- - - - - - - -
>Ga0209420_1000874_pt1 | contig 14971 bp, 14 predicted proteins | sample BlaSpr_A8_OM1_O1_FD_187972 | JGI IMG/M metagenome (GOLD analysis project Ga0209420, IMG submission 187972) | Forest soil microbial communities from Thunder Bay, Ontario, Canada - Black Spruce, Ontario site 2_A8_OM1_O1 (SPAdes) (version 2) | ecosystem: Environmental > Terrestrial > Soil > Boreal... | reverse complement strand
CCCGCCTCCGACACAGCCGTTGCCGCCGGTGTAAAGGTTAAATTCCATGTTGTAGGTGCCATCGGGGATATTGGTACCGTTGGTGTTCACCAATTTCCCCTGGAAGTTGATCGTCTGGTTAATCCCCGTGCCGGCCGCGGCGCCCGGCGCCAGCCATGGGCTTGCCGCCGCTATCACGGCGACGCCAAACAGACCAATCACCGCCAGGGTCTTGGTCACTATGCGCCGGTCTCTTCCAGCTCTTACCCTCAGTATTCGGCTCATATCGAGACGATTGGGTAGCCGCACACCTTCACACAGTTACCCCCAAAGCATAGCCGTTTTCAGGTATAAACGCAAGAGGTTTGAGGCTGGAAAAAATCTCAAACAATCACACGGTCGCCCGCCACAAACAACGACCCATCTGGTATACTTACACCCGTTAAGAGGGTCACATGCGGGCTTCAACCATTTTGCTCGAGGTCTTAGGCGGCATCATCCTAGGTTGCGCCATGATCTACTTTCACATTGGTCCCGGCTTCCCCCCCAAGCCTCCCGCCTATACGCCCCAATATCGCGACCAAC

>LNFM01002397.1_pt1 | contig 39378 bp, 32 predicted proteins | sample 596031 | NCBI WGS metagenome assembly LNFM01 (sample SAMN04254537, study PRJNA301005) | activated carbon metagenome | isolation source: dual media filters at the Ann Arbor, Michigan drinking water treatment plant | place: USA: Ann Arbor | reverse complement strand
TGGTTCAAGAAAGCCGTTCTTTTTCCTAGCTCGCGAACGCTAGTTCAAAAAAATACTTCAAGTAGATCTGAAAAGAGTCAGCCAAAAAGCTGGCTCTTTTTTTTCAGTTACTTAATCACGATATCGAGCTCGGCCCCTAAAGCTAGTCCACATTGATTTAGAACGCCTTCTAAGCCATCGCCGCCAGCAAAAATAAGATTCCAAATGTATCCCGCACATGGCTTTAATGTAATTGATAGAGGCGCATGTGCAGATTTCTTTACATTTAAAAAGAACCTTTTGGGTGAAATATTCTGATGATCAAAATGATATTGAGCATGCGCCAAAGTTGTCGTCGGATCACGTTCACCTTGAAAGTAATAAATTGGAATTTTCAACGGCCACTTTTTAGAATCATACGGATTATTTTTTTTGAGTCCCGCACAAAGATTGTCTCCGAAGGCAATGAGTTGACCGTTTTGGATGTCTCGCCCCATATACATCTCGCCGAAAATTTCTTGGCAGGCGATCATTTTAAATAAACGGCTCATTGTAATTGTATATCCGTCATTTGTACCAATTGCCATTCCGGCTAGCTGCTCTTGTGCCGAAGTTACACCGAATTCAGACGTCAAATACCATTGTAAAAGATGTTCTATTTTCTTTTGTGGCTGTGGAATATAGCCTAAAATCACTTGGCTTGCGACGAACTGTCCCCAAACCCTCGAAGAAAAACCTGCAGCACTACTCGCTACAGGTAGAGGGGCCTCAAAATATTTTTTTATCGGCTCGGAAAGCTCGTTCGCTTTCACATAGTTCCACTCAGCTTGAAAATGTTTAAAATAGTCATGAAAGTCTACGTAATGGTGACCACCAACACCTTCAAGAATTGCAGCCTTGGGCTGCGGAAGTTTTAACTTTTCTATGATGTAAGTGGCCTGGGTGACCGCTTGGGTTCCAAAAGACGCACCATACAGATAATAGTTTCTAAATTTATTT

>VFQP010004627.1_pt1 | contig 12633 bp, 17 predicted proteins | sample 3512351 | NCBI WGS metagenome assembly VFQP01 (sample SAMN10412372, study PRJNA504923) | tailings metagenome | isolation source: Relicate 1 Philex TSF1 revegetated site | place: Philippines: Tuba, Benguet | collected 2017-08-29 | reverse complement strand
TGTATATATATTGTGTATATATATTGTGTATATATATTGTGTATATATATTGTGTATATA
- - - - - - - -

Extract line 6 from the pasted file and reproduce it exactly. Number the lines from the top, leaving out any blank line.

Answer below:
TGTATATATATTGTGTATATATATTGTGTATATATATTGTGTATATATATTGTGTATATA